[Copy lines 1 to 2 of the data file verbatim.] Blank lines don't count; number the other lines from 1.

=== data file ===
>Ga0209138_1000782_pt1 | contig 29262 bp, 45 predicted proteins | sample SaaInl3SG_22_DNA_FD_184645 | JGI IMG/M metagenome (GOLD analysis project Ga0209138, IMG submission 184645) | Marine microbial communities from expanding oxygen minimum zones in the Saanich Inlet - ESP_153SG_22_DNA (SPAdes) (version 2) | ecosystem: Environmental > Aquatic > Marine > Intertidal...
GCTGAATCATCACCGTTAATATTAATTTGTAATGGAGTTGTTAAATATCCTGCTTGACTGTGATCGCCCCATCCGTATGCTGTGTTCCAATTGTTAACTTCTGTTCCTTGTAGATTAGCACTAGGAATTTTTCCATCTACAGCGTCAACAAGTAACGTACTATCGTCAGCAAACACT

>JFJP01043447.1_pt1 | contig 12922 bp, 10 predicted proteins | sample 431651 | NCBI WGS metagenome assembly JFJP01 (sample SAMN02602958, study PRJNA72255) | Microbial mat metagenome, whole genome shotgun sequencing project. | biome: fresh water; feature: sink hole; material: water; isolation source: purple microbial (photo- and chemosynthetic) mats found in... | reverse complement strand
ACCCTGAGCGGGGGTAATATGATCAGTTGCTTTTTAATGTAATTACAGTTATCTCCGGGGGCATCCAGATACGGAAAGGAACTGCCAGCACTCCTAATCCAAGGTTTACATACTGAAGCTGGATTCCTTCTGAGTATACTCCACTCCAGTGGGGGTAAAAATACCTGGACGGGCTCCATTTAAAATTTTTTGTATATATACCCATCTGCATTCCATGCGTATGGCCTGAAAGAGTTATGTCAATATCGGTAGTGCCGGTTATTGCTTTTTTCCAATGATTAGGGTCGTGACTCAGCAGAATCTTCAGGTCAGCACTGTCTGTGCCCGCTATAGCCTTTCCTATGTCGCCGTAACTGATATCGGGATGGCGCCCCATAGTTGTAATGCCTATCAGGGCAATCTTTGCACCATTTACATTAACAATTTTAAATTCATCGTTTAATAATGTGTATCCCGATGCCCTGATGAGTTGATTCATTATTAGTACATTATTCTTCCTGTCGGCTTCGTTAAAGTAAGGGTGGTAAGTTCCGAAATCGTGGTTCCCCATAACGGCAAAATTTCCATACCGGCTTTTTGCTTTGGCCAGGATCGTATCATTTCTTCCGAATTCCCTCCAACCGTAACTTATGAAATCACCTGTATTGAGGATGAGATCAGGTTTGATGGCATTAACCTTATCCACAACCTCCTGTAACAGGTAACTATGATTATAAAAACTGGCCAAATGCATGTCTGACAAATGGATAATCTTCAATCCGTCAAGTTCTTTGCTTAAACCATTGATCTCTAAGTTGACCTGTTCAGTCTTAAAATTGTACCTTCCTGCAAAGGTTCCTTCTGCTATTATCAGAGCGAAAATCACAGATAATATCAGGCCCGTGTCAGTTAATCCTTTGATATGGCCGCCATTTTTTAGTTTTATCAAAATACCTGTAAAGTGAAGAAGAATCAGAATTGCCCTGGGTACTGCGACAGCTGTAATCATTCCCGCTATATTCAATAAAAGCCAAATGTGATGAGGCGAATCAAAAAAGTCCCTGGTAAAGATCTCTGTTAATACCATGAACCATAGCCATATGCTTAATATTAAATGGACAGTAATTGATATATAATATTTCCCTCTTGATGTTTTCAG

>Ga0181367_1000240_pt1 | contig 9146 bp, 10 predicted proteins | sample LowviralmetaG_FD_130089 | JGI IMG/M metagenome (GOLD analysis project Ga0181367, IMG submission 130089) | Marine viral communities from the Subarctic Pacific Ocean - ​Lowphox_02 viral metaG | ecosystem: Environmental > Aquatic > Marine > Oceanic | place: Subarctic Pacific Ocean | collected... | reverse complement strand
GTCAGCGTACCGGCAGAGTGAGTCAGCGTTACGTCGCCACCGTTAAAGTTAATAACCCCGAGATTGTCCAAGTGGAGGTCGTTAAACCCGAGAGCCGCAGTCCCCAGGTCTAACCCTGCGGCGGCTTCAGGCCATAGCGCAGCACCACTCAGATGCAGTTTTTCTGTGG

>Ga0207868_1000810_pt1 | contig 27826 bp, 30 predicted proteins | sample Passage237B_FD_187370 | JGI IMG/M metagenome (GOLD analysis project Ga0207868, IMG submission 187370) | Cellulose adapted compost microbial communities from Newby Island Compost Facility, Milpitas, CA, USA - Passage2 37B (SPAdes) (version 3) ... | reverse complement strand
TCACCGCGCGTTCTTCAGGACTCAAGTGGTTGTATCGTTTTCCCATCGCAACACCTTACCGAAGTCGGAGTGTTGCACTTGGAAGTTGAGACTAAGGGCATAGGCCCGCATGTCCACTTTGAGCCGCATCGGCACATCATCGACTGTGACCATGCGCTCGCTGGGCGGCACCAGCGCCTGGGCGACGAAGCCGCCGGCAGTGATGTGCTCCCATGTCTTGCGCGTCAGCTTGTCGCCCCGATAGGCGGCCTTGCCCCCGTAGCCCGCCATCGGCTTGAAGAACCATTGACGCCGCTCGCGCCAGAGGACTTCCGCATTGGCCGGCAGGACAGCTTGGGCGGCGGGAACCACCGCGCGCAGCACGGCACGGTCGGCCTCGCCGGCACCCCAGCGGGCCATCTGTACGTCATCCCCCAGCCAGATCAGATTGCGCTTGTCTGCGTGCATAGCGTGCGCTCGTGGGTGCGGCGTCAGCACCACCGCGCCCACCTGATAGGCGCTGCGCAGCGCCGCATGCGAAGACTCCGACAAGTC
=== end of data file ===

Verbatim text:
>Ga0209138_1000782_pt1 | contig 29262 bp, 45 predicted proteins | sample SaaInl3SG_22_DNA_FD_184645 | JGI IMG/M metagenome (GOLD analysis project Ga0209138, IMG submission 184645) | Marine microbial communities from expanding oxygen minimum zones in the Saanich Inlet - ESP_153SG_22_DNA (SPAdes) (version 2) | ecosystem: Environmental > Aquatic > Marine > Intertidal...
GCTGAATCATCACCGTTAATATTAATTTGTAATGGAGTTGTTAAATATCCTGCTTGACTGTGATCGCCCCATCCGTATGCTGTGTTCCAATTGTTAACTTCTGTTCCTTGTAGATTAGCACTAGGAATTTTTCCATCTACAGCGTCAACAAGTAACGTACTATCGTCAGCAAACACT